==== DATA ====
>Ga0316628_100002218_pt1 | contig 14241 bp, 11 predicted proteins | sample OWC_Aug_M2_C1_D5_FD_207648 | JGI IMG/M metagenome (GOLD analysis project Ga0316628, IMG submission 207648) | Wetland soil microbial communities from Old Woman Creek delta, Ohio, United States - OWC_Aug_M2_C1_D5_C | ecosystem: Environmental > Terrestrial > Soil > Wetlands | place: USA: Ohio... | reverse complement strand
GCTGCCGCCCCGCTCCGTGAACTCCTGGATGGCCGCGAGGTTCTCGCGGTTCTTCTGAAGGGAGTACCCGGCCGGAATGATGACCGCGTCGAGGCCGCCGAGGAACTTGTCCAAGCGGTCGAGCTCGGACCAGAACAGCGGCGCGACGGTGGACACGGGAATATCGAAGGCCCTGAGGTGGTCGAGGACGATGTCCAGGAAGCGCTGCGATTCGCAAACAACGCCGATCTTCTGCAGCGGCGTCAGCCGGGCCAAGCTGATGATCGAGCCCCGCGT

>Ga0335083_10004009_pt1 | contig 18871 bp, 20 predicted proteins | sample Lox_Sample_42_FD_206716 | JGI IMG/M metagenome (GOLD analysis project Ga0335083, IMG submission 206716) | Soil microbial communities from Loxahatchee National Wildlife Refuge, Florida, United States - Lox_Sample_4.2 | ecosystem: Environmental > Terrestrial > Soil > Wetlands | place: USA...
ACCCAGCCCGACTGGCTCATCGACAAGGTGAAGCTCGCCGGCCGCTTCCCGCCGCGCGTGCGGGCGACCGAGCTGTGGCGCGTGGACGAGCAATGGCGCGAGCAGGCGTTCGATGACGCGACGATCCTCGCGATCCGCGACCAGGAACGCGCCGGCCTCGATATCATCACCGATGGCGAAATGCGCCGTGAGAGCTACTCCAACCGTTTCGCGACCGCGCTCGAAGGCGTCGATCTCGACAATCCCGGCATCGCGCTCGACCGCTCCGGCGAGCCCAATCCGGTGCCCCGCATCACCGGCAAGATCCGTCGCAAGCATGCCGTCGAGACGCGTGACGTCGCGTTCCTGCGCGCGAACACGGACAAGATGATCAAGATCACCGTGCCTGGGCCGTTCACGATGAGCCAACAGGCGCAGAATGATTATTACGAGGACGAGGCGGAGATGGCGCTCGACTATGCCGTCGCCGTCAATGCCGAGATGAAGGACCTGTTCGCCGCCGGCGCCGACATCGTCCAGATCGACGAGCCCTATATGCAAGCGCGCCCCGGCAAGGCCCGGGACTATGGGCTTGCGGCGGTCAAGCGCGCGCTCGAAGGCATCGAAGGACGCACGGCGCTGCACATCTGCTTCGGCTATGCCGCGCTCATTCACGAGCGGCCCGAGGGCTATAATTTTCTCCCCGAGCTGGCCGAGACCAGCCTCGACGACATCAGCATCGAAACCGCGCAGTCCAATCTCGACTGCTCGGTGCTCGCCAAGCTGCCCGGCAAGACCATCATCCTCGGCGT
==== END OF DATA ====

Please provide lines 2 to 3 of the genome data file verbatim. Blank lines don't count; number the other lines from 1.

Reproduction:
GCTGCCGCCCCGCTCCGTGAACTCCTGGATGGCCGCGAGGTTCTCGCGGTTCTTCTGAAGGGAGTACCCGGCCGGAATGATGACCGCGTCGAGGCCGCCGAGGAACTTGTCCAAGCGGTCGAGCTCGGACCAGAACAGCGGCGCGACGGTGGACACGGGAATATCGAAGGCCCTGAGGTGGTCGAGGACGATGTCCAGGAAGCGCTGCGATTCGCAAACAACGCCGATCTTCTGCAGCGGCGTCAGCCGGGCCAAGCTGATGATCGAGCCCCGCGT

>Ga0335083_10004009_pt1 | contig 18871 bp, 20 predicted proteins | sample Lox_Sample_42_FD_206716 | JGI IMG/M metagenome (GOLD analysis project Ga0335083, IMG submission 206716) | Soil microbial communities from Loxahatchee National Wildlife Refuge, Florida, United States - Lox_Sample_4.2 | ecosystem: Environmental > Terrestrial > Soil > Wetlands | place: USA...